Writing can be therapeutic in its own right; the internet didn’t invent that. But Buechel said her research actually found that much of the benefit of social media sharing comes from the anticipation of a response. “We believe the anticipation of having lots of people see your post, and possibly responding or just being affected by it, may actually be [more beneficial] than actually getting the response,” she said.” The fact that you don’t have to put anyone on the spot also makes social media sharing a good option for many, as anyone can respond at their own pace.

Still, you could easily end up writing something you’ll later regret. Dr Tracey Phillips, a licensed counsellor in South Carolina, said she’s seen people take to social media to vent their frustrations about their exes and air dirty laundry. “I’ve seen people discuss child support and custody,” she said. “I've had clients who've gone as far as post the personal information of the person their spouse cheated with. It can get pretty ugly.” In the moment, people are looking for support and encouragement — but even if they regret it later and take the post down, the damage has been done. By then, the gossip has spread and screenshots have been taken, sometimes to resurface in divorce court.

Phillips isn’t against posting a divorce announcement on Facebook, but she advised to wait until the dust has settled, and until it’s certain you’re not going to get back together — Phillips has seen people jump the gun, only to later announce that they’re not splitting after all. “Even in the most peaceful divorces there's still an emotional upheaval,” she said. “Wait until after the divorce is finalized and put it out there as a fact, not an emotional response.”


As awkward as it may be to announce your divorce on social media, everyone I spoke to reported that it was actually quite the relief. When Miriam divorced her childhood sweetheart after 11 years together, she was worried about the social repercussions, as her ex publicly blamed her, and attempted suicide several times during that first year apart. “Because of his mental health I was extremely careful about what I wrote on Facebook at first,” she said. “But then he blocked me and demanded that his family and friends — who were my friends too — also block me so he’d never have to see me.”

This actually made it easier for Miriam to share about her life when she met someone new who she was crazy about. “It was a milestone to post a photo of myself and my new boyfriend on social media,” she said. “But I actually got so much support from friends on Facebook, even my ex’s buddies, that I need not have worried.” It took Miriam’s ex seven years to befriend her again on Facebook, but she said her ex is now friends with her and her new husband. They co-parent well together, and six months ago, he even added her on Snapchat.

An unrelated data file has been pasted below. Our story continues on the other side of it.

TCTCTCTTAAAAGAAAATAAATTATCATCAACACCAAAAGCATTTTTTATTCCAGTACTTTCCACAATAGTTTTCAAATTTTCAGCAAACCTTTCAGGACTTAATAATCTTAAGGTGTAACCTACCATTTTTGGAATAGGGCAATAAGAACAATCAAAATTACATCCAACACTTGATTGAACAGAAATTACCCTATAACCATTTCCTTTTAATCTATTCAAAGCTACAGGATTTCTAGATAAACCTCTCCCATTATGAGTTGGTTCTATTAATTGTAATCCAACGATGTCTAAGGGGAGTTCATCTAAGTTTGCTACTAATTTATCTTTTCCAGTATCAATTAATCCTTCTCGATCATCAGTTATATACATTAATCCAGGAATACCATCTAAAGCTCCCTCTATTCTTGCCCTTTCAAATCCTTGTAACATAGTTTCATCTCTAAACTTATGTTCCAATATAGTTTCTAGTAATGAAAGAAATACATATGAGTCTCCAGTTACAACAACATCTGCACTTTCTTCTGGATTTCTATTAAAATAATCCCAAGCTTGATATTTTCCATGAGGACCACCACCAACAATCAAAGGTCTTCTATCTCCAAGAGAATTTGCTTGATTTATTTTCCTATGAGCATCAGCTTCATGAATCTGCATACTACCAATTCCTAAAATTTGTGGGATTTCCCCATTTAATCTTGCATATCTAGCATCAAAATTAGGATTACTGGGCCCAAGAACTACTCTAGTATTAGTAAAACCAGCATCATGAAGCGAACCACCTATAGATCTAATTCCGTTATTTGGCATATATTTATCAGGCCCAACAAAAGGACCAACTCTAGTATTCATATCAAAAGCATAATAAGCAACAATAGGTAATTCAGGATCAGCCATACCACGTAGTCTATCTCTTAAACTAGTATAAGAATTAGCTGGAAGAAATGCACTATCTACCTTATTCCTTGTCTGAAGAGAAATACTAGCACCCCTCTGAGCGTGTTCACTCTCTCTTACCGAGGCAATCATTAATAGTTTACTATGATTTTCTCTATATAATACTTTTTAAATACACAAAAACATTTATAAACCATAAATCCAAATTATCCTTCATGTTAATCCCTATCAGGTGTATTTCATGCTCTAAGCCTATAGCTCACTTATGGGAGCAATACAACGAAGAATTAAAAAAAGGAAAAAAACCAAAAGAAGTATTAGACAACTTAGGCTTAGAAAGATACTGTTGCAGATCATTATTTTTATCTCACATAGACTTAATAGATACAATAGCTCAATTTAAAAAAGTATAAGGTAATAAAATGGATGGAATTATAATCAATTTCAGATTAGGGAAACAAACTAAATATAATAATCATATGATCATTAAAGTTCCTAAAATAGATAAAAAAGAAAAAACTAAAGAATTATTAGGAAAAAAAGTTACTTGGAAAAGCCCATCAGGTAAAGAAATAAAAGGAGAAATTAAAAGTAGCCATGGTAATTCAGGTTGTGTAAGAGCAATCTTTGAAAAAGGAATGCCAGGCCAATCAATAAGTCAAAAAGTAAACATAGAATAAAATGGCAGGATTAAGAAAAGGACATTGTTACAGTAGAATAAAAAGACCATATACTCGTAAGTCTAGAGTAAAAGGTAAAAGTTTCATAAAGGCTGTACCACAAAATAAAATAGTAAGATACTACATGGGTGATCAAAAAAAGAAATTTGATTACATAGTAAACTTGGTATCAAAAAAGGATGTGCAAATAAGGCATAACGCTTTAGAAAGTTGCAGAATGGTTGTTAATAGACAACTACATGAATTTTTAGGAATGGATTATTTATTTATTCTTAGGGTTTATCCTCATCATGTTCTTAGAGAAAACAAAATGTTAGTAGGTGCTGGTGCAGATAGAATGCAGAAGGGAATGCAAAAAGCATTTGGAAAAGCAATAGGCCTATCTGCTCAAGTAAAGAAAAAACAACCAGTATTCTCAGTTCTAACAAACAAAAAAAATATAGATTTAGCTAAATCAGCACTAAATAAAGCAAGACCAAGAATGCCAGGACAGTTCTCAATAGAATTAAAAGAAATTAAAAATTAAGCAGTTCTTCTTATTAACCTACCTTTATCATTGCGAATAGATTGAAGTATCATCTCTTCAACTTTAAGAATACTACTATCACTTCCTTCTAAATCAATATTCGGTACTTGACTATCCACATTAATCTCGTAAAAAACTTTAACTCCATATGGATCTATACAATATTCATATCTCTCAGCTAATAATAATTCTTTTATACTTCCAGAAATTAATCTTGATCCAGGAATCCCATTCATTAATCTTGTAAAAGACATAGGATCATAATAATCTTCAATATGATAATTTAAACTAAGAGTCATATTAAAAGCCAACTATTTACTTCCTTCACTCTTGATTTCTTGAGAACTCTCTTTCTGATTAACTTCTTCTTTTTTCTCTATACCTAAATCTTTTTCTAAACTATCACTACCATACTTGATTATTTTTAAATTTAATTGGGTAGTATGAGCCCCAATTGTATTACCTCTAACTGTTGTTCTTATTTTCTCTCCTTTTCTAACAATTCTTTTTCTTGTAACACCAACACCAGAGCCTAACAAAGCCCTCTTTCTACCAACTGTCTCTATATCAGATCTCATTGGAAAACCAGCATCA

I wasn’t too nervous about posting pictures of my boyfriend on Instagram and Facebook after my divorce, as I figured it wasn’t much different than sharing photos of friends. But of course, people can tell. Most of the supporting comments came via DM: “You’re glowing on the socials,” my out-of-town friend Helen texted me. “I’m so happy for you.” People who I’d never met in real life said similar things, because “post-divorce new relationship energy” is definitely a thing. It’s that dopey happy look that says, it’s been really rough for a while, but I’ve discovered happiness still exists after it seemed impossible.

Maybe the awkwardness that comes with being open on social media during a divorce is just an extension of the fact that life feels so out of control — and sharing means it’s out there for everyone to see. But when you reach out, sometimes unexpected and wonderful things come back your way. The day my divorce was finalised, I put it in an Instagram caption on some random photo of a clocktower in East London. I probably wouldn’t have specifically told my friend Ross, but he saw my post and DM’ed me a YouTube link without comment. It was “Loaded” by Primal Scream, which starts with a sample from The Wild Angels where Peter Fonda exclaims enthusiastically, “We wanna be free to do what we wanna do! And we wanna get loaded and we wanna have a good time.” That day, in that moment, it was so perfect that I almost cried.

*Some names have been changed

Jessica Furseth is a journalist living in London.